Eight Dimension of Quality

Eight dimensions of quality


Different Definitions of Quality

 - Fit for purpose
 - Conformance to Requirements.
 - It’s Freedom from defects.
 - It is a degree of excellence.
 - It is value for performance

David A. Garvin, a specialist in the area of quality, argues that quality can be used in a strategic way to compete effectively and an appropriate quality strategy would take into consideration various important dimensions of quality.

Dimension 1: Performance

 - Performance means product’s primary operating characteristics.
 - This dimension of quality involves measurable elements. For example while purchasing television set the attributes is Picture quality, sound quality etc.
 - The performance of product reflects on the profitability or reputation of the business.


Dimension 2: Features

 - Features are additional characteristics that enhance the appeal of the product or service to the customer.
 - For example, all cars have wheels, steering wheel, windows, seat belts but only some cars have GPS System.

Dimension 3: Reliability

 - Reliability of product is the degree of dependability and trustworthiness of the benefits of the product for a long period of time.
 - It addresses the probability that the product will work without interruption or breaking down.

Dimension 4: Conformance

 - It is the degree to which the product conforms to pre-established specifications.
 - If it’s developed based on a performance specifications, does the product perform as specified? If the product is developed based on a design specification, does it possess all of the features defined?

Dimension 5: Durability

 - Durability is related to how long will the product perform and under what conditions?
 - Durability is nearly related to warranty.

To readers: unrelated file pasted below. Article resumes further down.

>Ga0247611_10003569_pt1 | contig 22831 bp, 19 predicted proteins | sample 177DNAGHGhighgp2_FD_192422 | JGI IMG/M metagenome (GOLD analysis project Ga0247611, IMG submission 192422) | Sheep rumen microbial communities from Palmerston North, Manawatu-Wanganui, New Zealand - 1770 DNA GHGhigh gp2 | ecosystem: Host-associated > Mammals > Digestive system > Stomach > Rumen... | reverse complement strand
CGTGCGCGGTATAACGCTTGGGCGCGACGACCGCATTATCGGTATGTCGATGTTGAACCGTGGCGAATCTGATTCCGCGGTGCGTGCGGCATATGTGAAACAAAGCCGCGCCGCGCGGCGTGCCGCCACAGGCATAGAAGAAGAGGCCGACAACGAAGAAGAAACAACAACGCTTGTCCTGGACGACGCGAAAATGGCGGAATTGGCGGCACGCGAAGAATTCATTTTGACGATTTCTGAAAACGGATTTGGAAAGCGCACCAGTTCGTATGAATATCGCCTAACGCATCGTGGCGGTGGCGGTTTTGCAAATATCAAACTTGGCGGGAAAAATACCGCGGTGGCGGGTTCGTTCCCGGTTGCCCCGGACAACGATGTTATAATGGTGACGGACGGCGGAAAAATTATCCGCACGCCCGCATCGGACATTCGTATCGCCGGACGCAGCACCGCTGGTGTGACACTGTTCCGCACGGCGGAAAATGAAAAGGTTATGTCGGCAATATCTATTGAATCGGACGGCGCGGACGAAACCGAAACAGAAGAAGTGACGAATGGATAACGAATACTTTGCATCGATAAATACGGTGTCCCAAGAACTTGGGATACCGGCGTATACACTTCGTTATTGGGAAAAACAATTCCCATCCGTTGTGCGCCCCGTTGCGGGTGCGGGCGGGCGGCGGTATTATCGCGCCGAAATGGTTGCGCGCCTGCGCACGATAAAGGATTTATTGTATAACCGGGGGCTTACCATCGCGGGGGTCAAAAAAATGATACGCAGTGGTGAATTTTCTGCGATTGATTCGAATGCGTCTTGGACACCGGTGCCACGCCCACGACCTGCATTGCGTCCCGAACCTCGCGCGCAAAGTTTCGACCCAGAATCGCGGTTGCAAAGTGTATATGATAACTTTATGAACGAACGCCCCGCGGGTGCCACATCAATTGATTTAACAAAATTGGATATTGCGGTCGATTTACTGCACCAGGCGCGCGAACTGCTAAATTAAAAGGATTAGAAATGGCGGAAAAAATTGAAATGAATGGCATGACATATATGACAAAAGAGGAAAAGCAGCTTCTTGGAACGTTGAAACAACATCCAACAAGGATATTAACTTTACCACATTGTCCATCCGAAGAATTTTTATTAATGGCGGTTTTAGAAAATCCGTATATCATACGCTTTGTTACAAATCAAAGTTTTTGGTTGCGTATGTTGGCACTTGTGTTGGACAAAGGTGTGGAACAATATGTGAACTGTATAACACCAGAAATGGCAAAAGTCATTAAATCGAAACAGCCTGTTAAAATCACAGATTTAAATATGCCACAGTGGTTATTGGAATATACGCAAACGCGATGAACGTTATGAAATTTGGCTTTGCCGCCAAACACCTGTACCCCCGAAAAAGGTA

- The durability (warranty) of home appliances such as a washing machine can range from 10 to 15 years.

Dimension 6: Serviceability

 - The product supplied by you is relatively easy to maintain and repair?
 - Serviceability is the speed with which the product can be put into service when it failed, as well as the competence and the behavior of the service person.

Dimension 7: Aesthetics

 - Aesthetic aspect of a product is comparatively subjective in nature and refers to its impact on the human senses such as how it looks, feels, sounds, tastes etc., depending upon the type of product.


Dimension 8: Perception

 - How the customer thinks about a specific product is called perceived quality.
 - Rolex Watches, Lamborghini are perceived to be high quality items by the customers.

It should be obvious from the discussion above that the individual dimensions of quality are not necessarily distinct. Depending on the industry, situation, and type of contract or specification several or all of the above dimensions may be interdependent.

When designing, developing or manufacturing a product (or delivering a service) the interactions between the dimensions of quality must be understood and brought under consideration.

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